Mechanically supporting uterosacral ligaments for the relief of provoked vulvodynia: A randomized pilot trial

Matan Schonfeld, Peter Petros, Jacob Bornstein

Research output: Contribution to journalArticlepeer-review

5 Scopus citations


Purpose: Provoked vulvodynia (PV) is the most common cause of vulvar pain and dyspareunia. Although its etiology is unknown, it has been associated with musculoskeletal dysfunction. The inability of the lax uterosacral ligaments (USLs) to support the adjoining T11/L2 and S2-4 nerve plexuses is considered to cause PV. This study aimed to determine whether providing mechanical support to the USLs would improve PV. Patients and Methods: PV patients were randomly divided into two groups. The participants in each group underwent sham manipulation (inserting a wide swab in the vagina without applying pressure) and trial manipulation (supporting the posterior fornix with a wide swab sufficiently broad to mechanically support the USLs). This was a cross-over trial, and the participants alternated between the sham and trial manipulation. Using a 0–10 visual analog pain scale (VAS), PV-associated pain levels experienced by participants were recorded during each manipulation, and the results were compared with baseline levels. Results: The pain level significantly reduced with USL support compared with the baseline value and the sham manipulation pain level (P = 0.003). Pain during sham manipulation was not significantly different from that recorded at baseline. The average reduction in pain with USL support was 18.4% ± 2.2%. The manipulation order did not affect changes in the pain level during trial manipulation (P = 0.512). Conclusion: Applying mechanical support to the posterior fornix temporarily alleviates provoked vulvar pain in some women.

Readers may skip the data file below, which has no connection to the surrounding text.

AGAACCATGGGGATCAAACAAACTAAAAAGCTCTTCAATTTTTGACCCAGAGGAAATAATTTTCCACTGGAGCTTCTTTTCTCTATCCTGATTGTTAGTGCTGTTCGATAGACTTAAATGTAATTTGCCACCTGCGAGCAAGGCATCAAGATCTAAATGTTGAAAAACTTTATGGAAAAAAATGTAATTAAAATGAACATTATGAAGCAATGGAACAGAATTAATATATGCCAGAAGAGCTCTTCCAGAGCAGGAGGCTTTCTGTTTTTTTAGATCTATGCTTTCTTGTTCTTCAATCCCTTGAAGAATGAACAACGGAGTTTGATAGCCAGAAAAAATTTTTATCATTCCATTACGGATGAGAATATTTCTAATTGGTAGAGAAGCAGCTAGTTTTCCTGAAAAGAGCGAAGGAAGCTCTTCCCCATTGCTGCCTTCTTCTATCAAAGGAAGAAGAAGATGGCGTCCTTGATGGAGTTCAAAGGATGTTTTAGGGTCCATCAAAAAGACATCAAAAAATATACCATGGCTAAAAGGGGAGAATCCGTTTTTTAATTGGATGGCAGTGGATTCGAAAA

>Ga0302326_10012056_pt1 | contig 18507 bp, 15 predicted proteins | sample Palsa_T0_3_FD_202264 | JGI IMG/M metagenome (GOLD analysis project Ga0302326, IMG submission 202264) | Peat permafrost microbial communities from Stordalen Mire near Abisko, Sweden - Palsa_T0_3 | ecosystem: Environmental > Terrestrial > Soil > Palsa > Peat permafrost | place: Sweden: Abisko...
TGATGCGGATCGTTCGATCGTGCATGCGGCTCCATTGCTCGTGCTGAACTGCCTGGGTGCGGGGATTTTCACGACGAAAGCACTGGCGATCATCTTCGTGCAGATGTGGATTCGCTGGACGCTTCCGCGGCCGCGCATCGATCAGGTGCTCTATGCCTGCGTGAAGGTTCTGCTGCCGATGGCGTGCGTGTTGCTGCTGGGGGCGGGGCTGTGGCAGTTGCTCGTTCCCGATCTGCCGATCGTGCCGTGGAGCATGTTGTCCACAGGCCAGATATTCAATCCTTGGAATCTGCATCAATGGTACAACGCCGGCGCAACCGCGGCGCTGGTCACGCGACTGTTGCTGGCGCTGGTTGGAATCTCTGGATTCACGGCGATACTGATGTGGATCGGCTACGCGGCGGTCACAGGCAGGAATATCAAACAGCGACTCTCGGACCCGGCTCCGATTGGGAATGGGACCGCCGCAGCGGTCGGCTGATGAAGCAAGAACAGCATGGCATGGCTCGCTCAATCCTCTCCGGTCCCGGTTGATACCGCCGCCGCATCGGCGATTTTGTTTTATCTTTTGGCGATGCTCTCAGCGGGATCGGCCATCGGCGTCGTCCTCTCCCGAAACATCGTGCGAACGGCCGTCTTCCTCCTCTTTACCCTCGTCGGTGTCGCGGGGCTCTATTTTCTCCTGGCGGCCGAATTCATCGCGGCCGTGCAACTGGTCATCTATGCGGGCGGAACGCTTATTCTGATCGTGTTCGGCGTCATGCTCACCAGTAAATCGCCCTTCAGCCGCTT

Original languageEnglish
Pages (from-to)1281-1288
Number of pages8
JournalJournal of Pain Research
StatePublished - 2021

Bibliographical note

Publisher Copyright:
© 2021 Schonfeld et al.


  • Dyspareunia
  • Pelvic floor dysfunction
  • Referred pain
  • Support structures
  • Vestibulodynia
  • Vulvar pain


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